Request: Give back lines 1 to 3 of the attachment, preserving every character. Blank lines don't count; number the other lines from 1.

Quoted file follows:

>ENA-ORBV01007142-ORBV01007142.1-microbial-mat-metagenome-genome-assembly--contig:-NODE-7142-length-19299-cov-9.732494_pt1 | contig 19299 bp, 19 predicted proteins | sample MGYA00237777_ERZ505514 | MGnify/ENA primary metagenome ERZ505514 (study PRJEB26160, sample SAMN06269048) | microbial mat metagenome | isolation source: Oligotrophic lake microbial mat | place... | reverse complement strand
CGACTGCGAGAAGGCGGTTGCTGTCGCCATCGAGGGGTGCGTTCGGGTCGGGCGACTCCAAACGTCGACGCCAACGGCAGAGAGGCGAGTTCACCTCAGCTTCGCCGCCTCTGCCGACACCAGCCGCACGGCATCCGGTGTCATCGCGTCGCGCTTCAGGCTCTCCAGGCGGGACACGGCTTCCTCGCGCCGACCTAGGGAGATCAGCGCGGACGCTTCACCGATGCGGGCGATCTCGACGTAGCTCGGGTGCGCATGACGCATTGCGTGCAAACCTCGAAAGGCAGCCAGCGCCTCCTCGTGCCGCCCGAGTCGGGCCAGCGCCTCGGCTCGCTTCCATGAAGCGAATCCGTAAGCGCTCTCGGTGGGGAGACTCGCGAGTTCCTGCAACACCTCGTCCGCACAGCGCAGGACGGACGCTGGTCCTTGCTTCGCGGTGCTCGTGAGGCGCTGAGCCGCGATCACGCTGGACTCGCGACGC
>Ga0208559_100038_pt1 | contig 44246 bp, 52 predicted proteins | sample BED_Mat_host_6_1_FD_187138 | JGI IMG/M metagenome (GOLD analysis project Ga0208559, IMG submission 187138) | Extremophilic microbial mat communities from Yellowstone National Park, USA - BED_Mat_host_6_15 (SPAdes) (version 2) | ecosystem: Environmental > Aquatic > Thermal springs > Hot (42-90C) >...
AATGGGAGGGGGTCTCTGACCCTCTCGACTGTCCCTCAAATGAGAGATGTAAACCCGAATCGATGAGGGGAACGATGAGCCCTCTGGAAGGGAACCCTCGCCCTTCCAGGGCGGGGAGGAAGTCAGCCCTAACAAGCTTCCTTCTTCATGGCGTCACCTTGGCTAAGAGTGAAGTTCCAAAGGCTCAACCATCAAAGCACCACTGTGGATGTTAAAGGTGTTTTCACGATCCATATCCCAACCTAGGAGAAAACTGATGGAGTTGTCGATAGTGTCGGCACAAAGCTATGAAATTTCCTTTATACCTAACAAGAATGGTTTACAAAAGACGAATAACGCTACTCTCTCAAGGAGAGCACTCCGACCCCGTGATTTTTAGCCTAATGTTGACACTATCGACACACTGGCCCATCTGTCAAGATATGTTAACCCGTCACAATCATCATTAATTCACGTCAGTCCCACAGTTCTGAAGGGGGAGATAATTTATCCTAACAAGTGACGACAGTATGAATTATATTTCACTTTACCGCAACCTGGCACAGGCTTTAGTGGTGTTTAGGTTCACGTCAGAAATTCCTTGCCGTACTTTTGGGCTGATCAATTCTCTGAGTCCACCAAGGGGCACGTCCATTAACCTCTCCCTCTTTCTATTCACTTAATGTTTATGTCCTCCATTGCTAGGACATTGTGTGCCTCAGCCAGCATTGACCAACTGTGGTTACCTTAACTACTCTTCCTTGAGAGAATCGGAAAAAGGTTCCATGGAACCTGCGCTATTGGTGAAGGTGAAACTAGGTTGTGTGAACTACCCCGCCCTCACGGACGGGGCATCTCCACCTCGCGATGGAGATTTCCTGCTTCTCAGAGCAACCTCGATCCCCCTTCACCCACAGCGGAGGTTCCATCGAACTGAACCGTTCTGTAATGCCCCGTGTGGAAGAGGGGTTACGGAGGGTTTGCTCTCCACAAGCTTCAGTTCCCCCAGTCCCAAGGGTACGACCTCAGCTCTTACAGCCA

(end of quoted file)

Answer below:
>ENA-ORBV01007142-ORBV01007142.1-microbial-mat-metagenome-genome-assembly--contig:-NODE-7142-length-19299-cov-9.732494_pt1 | contig 19299 bp, 19 predicted proteins | sample MGYA00237777_ERZ505514 | MGnify/ENA primary metagenome ERZ505514 (study PRJEB26160, sample SAMN06269048) | microbial mat metagenome | isolation source: Oligotrophic lake microbial mat | place... | reverse complement strand
CGACTGCGAGAAGGCGGTTGCTGTCGCCATCGAGGGGTGCGTTCGGGTCGGGCGACTCCAAACGTCGACGCCAACGGCAGAGAGGCGAGTTCACCTCAGCTTCGCCGCCTCTGCCGACACCAGCCGCACGGCATCCGGTGTCATCGCGTCGCGCTTCAGGCTCTCCAGGCGGGACACGGCTTCCTCGCGCCGACCTAGGGAGATCAGCGCGGACGCTTCACCGATGCGGGCGATCTCGACGTAGCTCGGGTGCGCATGACGCATTGCGTGCAAACCTCGAAAGGCAGCCAGCGCCTCCTCGTGCCGCCCGAGTCGGGCCAGCGCCTCGGCTCGCTTCCATGAAGCGAATCCGTAAGCGCTCTCGGTGGGGAGACTCGCGAGTTCCTGCAACACCTCGTCCGCACAGCGCAGGACGGACGCTGGTCCTTGCTTCGCGGTGCTCGTGAGGCGCTGAGCCGCGATCACGCTGGACTCGCGACGC
>Ga0208559_100038_pt1 | contig 44246 bp, 52 predicted proteins | sample BED_Mat_host_6_1_FD_187138 | JGI IMG/M metagenome (GOLD analysis project Ga0208559, IMG submission 187138) | Extremophilic microbial mat communities from Yellowstone National Park, USA - BED_Mat_host_6_15 (SPAdes) (version 2) | ecosystem: Environmental > Aquatic > Thermal springs > Hot (42-90C) >...